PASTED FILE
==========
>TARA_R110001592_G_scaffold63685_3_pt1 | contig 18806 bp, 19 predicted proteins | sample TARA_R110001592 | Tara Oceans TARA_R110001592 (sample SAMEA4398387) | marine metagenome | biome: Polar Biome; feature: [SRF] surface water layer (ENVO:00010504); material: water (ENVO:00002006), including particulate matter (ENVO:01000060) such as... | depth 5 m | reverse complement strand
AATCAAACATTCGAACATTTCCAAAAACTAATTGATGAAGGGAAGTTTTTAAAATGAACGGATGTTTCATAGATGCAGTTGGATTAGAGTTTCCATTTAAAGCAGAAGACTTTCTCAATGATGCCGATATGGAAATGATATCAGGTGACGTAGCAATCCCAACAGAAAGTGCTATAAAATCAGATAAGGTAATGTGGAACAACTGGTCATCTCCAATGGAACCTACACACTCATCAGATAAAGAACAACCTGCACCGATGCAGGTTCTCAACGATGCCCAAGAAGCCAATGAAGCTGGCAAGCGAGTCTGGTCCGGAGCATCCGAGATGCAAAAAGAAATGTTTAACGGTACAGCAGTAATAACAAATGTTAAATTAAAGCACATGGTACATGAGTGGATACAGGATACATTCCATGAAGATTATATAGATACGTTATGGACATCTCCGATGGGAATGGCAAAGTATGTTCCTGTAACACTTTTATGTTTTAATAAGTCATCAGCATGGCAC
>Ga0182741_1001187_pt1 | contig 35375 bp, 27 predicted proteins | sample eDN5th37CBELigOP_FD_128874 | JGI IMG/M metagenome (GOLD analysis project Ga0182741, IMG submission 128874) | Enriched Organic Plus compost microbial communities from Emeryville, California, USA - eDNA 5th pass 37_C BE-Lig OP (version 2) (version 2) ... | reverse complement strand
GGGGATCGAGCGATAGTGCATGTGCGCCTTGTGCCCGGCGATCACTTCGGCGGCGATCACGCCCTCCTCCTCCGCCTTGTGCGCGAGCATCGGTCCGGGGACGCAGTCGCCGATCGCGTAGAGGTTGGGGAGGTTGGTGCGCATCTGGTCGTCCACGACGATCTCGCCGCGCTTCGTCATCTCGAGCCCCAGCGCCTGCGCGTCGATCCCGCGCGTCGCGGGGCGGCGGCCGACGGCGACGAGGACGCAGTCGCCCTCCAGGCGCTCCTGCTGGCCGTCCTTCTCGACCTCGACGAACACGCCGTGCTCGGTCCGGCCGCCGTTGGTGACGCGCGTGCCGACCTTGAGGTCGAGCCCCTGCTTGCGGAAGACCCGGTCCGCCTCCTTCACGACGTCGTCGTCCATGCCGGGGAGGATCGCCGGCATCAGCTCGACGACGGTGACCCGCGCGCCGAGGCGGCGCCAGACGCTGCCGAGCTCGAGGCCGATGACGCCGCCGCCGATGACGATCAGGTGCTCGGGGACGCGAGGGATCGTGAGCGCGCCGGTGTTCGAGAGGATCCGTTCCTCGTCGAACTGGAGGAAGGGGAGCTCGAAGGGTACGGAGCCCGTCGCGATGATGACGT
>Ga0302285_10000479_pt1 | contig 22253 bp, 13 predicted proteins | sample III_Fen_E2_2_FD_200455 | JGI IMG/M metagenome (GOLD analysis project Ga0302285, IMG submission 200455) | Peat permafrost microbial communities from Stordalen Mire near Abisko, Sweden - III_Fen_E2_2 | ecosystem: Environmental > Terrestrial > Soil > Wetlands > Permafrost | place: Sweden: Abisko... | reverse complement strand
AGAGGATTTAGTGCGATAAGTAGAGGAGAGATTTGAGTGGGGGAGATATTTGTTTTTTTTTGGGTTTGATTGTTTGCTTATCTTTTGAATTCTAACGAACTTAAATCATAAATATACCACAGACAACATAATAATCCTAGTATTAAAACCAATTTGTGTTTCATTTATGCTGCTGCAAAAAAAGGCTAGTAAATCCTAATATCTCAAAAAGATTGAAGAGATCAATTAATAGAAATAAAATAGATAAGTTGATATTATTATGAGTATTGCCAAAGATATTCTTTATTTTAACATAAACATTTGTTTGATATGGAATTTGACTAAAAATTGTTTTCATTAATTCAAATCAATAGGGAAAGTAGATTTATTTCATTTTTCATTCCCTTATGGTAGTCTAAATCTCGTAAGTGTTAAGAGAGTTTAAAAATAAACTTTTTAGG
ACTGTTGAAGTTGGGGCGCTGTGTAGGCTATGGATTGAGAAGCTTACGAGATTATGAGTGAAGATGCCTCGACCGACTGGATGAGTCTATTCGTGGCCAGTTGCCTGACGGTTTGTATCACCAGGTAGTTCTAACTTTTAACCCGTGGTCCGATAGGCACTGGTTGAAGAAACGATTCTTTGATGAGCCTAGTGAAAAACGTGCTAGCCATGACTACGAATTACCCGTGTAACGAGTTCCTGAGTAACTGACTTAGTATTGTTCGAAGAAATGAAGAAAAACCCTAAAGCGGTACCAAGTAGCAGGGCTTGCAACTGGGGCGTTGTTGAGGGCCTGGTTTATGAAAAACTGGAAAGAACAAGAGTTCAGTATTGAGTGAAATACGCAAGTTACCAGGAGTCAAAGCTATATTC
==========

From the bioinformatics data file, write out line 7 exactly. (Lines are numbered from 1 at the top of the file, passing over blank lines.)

ACTGTTGAAGTTGGGGCGCTGTGTAGGCTATGGATTGAGAAGCTTACGAGATTATGAGTGAAGATGCCTCGACCGACTGGATGAGTCTATTCGTGGCCAGTTGCCTGACGGTTTGTATCACCAGGTAGTTCTAACTTTTAACCCGTGGTCCGATAGGCACTGGTTGAAGAAACGATTCTTTGATGAGCCTAGTGAAAAACGTGCTAGCCATGACTACGAATTACCCGTGTAACGAGTTCCTGAGTAACTGACTTAGTATTGTTCGAAGAAATGAAGAAAAACCCTAAAGCGGTACCAAGTAGCAGGGCTTGCAACTGGGGCGTTGTTGAGGGCCTGGTTTATGAAAAACTGGAAAGAACAAGAGTTCAGTATTGAGTGAAATACGCAAGTTACCAGGAGTCAAAGCTATATTC